Saturday, September 14, 2019

We must constantly rethink our schools

Maybe I'm lucky because both of my daughters are "into school." They talk about things they do there, get all A's and hardly complain about their meaningless homework. But what if that weren't the case? Then what?

For so many kids, school as we have it does not work. They may have special needs that aren't met. They may not want to comply with the constant rules. They may be too advanced to get any real education from school. Then what?

In Susan Wise Bauer's book Rethinking School (2018), she questions many practices in our schools, provides reasonable arguments and, ultimately, promotes homeschooling as a viable option.

I agree with so much of her arguments, and I believe homeschooling is an option in certain cases. But for my kids, I am not a proponent of homeschooling because I do not have a social circle in which they would be able to socialize and develop social skills that I see necessary in life. I also believe going to school promotes diversity, and that's hugely important.

If we believe that school is solely for book education, which I believe it isn't, then homeschooling is an option. Really? Well, someone once asked me why I'm against homeschooling, and my answer was this: "You got to meet people from different walks of life. You got to understand them. You also got to learn to deal with a**holes. You will encounter a lot of those in life."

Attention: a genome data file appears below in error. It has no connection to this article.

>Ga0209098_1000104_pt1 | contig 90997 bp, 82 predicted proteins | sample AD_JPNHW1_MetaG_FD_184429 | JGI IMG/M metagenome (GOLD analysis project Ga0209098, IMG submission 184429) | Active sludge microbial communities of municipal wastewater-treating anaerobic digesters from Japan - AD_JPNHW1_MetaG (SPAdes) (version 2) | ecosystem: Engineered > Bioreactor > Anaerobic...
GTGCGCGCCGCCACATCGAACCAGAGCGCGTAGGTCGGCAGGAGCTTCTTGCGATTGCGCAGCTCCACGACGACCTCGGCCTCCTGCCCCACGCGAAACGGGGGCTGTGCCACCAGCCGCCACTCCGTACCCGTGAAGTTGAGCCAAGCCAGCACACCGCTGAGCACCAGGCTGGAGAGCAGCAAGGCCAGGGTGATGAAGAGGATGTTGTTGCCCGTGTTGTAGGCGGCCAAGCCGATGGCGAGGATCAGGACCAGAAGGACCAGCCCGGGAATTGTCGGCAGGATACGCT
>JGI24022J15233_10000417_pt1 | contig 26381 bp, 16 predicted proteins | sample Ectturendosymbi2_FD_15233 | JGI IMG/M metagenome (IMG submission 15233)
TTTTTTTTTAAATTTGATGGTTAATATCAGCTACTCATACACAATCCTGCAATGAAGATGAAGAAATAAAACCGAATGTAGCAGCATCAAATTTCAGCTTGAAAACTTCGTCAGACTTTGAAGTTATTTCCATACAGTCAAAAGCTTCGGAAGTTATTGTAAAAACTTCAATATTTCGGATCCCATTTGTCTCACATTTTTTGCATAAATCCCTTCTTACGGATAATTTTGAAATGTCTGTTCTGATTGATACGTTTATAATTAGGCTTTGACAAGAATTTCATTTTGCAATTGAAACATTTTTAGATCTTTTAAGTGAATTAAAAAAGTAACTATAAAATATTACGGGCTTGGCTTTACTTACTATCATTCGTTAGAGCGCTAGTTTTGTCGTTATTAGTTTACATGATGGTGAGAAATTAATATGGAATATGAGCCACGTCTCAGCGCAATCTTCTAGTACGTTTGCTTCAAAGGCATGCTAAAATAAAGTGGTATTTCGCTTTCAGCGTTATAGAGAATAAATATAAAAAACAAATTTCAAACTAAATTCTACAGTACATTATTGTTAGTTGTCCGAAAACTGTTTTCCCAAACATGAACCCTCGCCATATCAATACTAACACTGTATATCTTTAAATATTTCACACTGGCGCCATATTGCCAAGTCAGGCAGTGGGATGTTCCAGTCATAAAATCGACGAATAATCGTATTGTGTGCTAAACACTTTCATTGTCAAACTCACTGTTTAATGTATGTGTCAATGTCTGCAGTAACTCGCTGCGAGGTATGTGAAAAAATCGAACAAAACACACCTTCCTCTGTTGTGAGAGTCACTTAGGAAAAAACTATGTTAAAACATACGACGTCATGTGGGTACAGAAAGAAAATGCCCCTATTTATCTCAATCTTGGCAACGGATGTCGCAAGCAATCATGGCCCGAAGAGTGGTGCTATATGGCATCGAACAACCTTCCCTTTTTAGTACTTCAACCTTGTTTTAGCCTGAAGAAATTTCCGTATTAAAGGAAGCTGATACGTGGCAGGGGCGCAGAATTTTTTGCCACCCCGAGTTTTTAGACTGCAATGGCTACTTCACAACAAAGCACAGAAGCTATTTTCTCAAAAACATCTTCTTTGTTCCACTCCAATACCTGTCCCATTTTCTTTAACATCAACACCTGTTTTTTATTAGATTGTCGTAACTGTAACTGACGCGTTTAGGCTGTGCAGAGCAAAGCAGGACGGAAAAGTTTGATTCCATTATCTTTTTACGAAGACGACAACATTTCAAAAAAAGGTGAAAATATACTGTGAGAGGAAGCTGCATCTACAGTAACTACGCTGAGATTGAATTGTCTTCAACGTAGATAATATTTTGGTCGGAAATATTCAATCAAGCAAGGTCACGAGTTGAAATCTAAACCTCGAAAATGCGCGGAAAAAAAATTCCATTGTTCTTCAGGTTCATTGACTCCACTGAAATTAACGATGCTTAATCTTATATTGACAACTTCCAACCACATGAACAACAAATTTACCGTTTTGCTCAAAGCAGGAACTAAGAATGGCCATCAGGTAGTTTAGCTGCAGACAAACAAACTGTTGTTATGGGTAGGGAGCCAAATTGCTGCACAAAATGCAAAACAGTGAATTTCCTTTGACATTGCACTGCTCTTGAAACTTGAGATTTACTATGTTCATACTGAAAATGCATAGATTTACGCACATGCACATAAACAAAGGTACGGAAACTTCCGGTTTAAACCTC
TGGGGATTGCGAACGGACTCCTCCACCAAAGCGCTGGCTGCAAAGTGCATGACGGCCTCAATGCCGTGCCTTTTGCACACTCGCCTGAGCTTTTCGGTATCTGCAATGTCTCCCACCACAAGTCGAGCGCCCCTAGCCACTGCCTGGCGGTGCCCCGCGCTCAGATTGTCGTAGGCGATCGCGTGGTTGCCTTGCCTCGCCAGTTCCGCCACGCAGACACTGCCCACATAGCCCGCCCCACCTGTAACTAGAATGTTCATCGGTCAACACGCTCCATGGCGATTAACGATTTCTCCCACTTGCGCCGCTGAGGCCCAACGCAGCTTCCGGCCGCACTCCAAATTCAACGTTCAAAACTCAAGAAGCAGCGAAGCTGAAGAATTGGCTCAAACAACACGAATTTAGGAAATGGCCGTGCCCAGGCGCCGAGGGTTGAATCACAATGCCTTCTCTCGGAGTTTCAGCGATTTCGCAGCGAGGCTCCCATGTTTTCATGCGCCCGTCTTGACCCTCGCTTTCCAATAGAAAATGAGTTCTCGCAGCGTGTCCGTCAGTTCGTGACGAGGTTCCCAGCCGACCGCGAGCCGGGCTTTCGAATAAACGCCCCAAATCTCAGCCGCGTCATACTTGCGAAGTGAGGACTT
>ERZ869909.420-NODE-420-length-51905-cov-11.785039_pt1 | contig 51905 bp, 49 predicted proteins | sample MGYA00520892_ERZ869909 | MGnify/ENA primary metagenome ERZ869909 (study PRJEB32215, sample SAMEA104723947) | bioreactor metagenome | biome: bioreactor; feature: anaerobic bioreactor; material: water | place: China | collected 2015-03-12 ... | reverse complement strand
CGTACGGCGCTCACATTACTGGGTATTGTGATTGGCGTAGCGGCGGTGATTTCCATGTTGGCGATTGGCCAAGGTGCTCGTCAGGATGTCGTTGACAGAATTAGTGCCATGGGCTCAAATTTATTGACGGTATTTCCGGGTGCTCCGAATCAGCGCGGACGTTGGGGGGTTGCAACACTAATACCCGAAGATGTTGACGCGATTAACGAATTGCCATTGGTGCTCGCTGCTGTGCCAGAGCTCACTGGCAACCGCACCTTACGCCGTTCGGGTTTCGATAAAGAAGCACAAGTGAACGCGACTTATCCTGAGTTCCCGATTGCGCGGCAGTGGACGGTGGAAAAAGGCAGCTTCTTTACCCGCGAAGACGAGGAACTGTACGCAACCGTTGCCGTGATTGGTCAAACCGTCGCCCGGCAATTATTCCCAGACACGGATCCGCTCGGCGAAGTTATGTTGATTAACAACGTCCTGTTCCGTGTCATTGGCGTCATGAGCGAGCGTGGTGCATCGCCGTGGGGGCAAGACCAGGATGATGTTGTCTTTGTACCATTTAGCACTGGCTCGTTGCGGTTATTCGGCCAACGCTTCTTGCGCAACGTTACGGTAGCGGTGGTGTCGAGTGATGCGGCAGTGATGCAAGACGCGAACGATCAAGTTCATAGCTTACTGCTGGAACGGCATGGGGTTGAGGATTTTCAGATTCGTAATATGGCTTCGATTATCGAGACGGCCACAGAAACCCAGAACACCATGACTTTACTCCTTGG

I do not mean to diminish Bauer's book or even her reasoning for homeschooling. But I just felt as a public-school proponent, I was inclined to explain my homeschooling stance.

Public schools often have a one-size-fits-all approach, and why is this? I know that the model, curriculum and activities are outdated, and I believe students and parents need to understand this. Bauer does an excellent job at pointing this out.

Students and parents have the right to opt out of high-stakes testing, and they need to understand this. Why do we give our students so many meaningless high-stakes tests? In my world, at least the California Department of Education has released a dashboard of eight components of successful schools and made testing count 1/8th of what makes a good school.

But even with the state explaining how testing should be valued more properly, schools and educators are just so used to the testing, they still overvalue this mania of testing. So the big takeaway from Bauer's book is to question, question, question and don't accept the unacceptable. Schools and parents are a partnership; it's not one versus the other.

Yes, it's true that schools are mightily outdated in many regards, but good educators know that if they ran across a parent like Susan Wise Bauer, then it should foster an excellent relationship of someone who is brilliant at understanding education and caring about their kid's education.

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